Gene therapy was first proposed as a viable therapeutic strategy for genetic disease nearly 30 years ago.
There are many notable recent successful gene therapy trials for multiple diverse diseases; however, gene
therapy for cystic fibrosis (CF) has presented many unexpected roadblocks. For example, 1) airway cells have
evolved many barriers to prevent uptake of foreign DNA, 2) mouse models of CF generally lack lung disease,
and 3) each of the standard gene delivery vehicles have pros and cons. We have a demonstrated track record
of utilizing many categories of viral and non-viral based reagents for gene delivery to the airways. Viral based
vectors are the most efficient way to deliver genes to airway cells. Our long-term goal is to engineer a reagent
for gene delivery to cells that is an effective therapeutic for CF lung disease, yet there is a critical need for
improved gene delivery tools. Here, we develop a novel reagent. We propose to demonstrate that our
engineered vector can integrate into the genome of progenitor cells in the airways and express the transgene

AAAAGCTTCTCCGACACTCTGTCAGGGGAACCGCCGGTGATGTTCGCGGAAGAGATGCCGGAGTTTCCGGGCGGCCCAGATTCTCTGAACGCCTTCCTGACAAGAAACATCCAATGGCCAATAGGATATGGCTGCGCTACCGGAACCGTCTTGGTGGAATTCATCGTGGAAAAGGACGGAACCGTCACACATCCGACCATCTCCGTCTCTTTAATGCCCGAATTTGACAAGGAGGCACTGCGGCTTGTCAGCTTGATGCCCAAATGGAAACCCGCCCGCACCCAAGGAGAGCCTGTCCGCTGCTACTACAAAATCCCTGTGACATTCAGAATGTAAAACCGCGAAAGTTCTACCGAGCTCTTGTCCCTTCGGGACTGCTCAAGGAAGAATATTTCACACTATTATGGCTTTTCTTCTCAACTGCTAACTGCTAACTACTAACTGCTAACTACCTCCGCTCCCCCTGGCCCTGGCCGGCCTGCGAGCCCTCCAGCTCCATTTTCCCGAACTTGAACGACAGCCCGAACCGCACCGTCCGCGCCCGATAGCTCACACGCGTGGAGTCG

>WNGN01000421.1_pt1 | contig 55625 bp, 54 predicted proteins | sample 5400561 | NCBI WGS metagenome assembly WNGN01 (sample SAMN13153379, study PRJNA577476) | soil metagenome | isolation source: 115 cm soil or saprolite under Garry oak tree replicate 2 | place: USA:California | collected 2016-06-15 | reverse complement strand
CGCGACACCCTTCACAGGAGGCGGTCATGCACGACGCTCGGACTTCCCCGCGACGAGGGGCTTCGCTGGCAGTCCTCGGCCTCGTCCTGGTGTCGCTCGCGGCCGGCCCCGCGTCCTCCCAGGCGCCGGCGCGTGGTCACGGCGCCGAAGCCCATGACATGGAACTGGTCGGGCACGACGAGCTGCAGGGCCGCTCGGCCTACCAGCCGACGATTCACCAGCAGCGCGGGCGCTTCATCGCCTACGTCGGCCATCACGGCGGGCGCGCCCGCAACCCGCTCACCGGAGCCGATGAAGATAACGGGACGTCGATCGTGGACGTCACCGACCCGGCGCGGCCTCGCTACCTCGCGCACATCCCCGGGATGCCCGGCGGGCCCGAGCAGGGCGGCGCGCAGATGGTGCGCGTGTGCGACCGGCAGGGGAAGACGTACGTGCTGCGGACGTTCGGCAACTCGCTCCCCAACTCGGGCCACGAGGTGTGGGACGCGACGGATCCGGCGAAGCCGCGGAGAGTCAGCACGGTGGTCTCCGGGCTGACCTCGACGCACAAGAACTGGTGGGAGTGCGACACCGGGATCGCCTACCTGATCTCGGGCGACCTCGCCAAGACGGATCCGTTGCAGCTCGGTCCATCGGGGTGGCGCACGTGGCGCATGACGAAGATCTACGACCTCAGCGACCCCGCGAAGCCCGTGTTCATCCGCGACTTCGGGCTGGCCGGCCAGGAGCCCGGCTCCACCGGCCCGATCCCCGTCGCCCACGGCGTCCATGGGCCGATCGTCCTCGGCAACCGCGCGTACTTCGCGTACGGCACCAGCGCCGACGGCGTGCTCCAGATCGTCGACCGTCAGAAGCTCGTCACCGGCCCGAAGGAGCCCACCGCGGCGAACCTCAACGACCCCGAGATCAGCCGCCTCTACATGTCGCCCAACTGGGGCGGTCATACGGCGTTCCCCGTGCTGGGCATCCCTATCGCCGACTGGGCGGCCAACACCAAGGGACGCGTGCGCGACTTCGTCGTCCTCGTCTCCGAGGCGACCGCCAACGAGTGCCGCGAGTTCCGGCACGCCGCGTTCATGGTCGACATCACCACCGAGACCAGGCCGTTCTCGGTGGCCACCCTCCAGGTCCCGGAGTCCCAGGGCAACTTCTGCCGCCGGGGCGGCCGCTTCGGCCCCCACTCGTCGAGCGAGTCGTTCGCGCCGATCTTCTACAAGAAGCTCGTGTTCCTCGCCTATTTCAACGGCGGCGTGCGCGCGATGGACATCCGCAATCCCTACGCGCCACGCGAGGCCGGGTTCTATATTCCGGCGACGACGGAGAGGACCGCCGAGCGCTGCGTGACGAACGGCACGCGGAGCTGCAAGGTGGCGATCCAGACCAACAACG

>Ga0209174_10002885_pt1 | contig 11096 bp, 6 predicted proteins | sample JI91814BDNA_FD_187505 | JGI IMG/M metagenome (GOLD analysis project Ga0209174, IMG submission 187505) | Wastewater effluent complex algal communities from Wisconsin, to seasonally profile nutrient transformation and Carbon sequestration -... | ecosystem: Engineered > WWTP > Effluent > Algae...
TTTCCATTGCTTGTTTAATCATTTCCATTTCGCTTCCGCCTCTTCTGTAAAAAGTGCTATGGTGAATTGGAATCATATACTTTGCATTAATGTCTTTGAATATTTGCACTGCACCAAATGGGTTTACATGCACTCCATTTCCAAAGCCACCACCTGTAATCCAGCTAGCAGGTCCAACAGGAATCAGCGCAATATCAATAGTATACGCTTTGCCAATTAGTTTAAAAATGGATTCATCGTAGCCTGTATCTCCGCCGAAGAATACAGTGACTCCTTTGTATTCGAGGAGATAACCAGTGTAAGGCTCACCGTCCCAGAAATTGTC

in the appropriate surface cells. To this end, we have combined the efficiency of an adenoviral-based vector
with the persistent expression of a DNA transposon-based non-viral vector. In addition, we test this `hybrid'
vector in a relevant large animal model of CF. Here we demonstrate that this vector will: 1) deliver CFTR to CF
cells and correct the anion transporter defect in vitro using a novel strategy to focus cellular integration and
expression, 2) verify that the necessary levels of gene transfer are achievable in pigs airways in vivo, and 3)
correct the anion channel defect and disease progression in the airways of a pig CF model. We investigate a
gene delivery tool that can be used to address questions that no other reagent can address. There are >2000
known disease causing mutations in CFTR. Our goal is to provide a life-long gene replacement strategy that
would be efficacious regardless of the disease causing mutation. This proposed research is highly innovative.
Combining the emerging technologies of DNA transposon-based vectors with well-studied adenoviral delivery
presents an exciting new opportunity to improve the utility of delivery vehicles for therapeutic genes such as
CFTR. The reagents, methods, and data generated by these experiments will provide guidance for gene
therapies for other monogenic disorders, thereby significantly advancing the gene therapy field.